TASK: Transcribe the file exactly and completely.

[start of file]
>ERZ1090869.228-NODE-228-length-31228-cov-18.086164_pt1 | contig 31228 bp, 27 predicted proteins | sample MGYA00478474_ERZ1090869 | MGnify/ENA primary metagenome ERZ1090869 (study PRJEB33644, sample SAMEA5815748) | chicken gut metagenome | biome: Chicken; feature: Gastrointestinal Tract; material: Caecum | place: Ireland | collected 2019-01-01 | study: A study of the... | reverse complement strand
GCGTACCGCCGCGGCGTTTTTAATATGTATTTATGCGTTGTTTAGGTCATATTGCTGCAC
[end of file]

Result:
>ERZ1090869.228-NODE-228-length-31228-cov-18.086164_pt1 | contig 31228 bp, 27 predicted proteins | sample MGYA00478474_ERZ1090869 | MGnify/ENA primary metagenome ERZ1090869 (study PRJEB33644, sample SAMEA5815748) | chicken gut metagenome | biome: Chicken; feature: Gastrointestinal Tract; material: Caecum | place: Ireland | collected 2019-01-01 | study: A study of the... | reverse complement strand
GCGTACCGCCGCGGCGTTTTTAATATGTATTTATGCGTTGTTTAGGTCATATTGCTGCAC